The temporomandibular joint (TMJ) is most functionally useful for eating and talking through the movements possible at this complex: depression, elevation, lateral deviation (left and right), retrusion, protrusion and various combinations of these movements.
The TMJ is a bi-arthroidal hinge joint that allows these complex movements. The TMJ between the condylar head of the mandible and the mandibular fossa of the temporal bone. This TMJ complex is made up of the TMJ, teeth and soft tissue. Read more regarding TMJ anatomy here: TMJ Anatomy.
A thorough subjective examination is likely to provide the key elements to help best diagnose and treat a patient’s TMJ issue. Assessment should include ascertaining the following
- Location and onset of symptoms
- mechanism of injury (if appropriate)
- severity of symptomology
- level of irritability
- aggravating and easing factors
- joint crepitus, clicking or locking
- Significant history (previous fractures or trauma, dental history, bruxism, etc.)
- Timing of symptoms
- Red and yellow flag identification
- Referral area questions (neck pain, dizziness, headaches, migraines or other neurological symptoms)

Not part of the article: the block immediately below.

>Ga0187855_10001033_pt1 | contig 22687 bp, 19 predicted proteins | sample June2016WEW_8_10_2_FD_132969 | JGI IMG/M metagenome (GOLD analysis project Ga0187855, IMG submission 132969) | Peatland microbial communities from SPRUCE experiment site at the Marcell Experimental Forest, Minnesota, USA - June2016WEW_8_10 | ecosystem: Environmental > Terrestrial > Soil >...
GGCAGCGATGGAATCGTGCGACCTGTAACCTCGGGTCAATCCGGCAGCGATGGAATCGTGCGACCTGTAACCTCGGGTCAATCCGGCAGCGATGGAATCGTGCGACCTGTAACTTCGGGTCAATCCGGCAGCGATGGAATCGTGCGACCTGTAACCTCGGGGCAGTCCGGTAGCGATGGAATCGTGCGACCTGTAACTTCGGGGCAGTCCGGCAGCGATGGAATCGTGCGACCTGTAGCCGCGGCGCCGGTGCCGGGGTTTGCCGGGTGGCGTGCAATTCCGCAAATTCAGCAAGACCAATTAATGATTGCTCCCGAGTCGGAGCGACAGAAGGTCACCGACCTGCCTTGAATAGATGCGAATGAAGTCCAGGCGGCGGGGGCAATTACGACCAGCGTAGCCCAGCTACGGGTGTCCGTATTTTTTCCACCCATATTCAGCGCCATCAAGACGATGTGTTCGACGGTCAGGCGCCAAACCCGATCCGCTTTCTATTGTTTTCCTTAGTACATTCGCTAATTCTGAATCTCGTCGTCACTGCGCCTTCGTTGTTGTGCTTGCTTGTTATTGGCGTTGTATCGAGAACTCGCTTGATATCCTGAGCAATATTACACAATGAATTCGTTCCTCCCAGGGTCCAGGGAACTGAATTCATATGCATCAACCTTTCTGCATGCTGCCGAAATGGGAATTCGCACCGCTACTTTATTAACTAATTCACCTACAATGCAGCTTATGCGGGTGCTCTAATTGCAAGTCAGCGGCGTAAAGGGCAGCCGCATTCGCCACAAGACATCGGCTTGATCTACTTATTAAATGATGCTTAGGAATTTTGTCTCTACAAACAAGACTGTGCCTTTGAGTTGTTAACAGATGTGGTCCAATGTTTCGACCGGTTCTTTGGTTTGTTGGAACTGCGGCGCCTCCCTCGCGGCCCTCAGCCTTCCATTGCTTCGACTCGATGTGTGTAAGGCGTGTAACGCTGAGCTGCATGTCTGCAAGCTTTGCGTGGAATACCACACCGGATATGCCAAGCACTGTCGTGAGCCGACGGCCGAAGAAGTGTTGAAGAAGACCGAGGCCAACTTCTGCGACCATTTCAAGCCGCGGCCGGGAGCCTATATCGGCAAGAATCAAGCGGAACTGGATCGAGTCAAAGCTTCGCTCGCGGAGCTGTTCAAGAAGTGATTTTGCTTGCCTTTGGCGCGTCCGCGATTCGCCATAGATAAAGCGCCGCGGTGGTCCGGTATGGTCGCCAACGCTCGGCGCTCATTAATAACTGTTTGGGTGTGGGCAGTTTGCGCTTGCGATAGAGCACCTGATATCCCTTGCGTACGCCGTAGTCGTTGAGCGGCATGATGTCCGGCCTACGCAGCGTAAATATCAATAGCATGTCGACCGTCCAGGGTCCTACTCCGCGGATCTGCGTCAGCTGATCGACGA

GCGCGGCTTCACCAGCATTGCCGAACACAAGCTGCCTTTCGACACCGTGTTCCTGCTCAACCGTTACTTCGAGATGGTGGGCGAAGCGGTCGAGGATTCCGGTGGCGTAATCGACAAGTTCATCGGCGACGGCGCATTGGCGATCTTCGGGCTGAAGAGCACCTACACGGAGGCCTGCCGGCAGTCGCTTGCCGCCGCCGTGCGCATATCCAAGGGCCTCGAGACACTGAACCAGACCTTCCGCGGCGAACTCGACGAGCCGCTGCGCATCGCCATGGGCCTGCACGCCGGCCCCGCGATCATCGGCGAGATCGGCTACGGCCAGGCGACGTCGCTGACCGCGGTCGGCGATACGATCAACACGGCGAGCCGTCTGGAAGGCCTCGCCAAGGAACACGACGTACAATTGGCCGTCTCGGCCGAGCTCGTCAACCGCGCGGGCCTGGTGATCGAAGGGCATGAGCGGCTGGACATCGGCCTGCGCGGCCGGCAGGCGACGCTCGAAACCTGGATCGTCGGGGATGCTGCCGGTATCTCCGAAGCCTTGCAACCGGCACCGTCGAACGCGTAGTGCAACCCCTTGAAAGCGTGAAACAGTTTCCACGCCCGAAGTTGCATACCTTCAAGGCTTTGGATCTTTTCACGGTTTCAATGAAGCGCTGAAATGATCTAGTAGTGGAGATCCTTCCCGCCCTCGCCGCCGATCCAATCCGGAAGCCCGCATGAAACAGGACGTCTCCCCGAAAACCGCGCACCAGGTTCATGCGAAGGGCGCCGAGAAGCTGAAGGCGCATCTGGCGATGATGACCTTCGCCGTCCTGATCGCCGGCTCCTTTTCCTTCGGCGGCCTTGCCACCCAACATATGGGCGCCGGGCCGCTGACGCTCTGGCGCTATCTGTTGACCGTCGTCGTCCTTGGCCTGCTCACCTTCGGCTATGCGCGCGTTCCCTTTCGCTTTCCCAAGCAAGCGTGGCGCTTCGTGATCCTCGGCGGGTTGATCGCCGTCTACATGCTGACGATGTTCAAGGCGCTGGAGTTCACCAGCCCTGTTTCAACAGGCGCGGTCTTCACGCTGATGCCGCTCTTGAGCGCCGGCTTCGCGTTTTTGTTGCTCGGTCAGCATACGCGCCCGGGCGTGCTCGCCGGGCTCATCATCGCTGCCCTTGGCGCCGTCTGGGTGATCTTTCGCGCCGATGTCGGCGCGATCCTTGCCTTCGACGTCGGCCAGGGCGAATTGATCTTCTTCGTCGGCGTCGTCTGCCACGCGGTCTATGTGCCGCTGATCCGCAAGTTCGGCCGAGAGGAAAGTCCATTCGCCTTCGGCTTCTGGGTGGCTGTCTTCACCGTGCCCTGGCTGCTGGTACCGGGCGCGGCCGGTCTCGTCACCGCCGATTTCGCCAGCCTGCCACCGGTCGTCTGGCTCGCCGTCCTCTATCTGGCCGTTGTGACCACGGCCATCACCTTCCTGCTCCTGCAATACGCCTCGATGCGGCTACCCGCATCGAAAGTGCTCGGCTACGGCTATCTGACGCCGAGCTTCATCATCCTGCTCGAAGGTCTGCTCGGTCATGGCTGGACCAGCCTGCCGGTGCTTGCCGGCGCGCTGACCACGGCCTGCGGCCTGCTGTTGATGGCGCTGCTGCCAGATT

- Facial symmetry
- Swelling or deformation
- muscle bulk
- jaw position at rest
- audible joint noise
- cervical spine disposition
Range of motion
- Compare all motions of the TMJ left to right and active to passive.
- Therabite tool to measure can be used.
- If indicated assess cervical spine including combinations of TMJ range of motion.
- Areas of tenderness and or swelling
- Sensitivity and distribution of symptoms
- Muscular assessment
- Cervical spine screening
Special Tests & Outcome measures
1. Tongue blade test
This test is used to screen the patient as to whether they require diagnostic imaging. It is not dissimilar to the Ottawa rules for the ankle. The patient holds the tongue depressor between their teeth whilst the practitioner tries to snap it. The test is positive should this manoeuvre illicit a discomfort that forces the patient to let go of the tongue depressor before it snaps as seen in the following video.
2. Oral Behaviours checklist (OBC)
This checklist assists in objectively recording whether any accessory behaviours induced by circumstances such as stress and anxiety are contributing to the condition.
- Gil-Martínez A, Paris-Alemany A, López-de-Uralde-Villanueva I, La Touche R. Management of pain in patients with temporomandibular disorder (TMD): challenges and solutions. Journal of pain research. 2018;11:571.
- Armijo-Olivo S, Silvestre RA, Fuentes JP, da Costa BR, Major PW, Warren S, Thie NM, Magee DJ. Patients with temporomandibular disorders have increased fatigability of the cervical extensor muscles. Clin J Pain. 2012 Jan;28(1):55-64.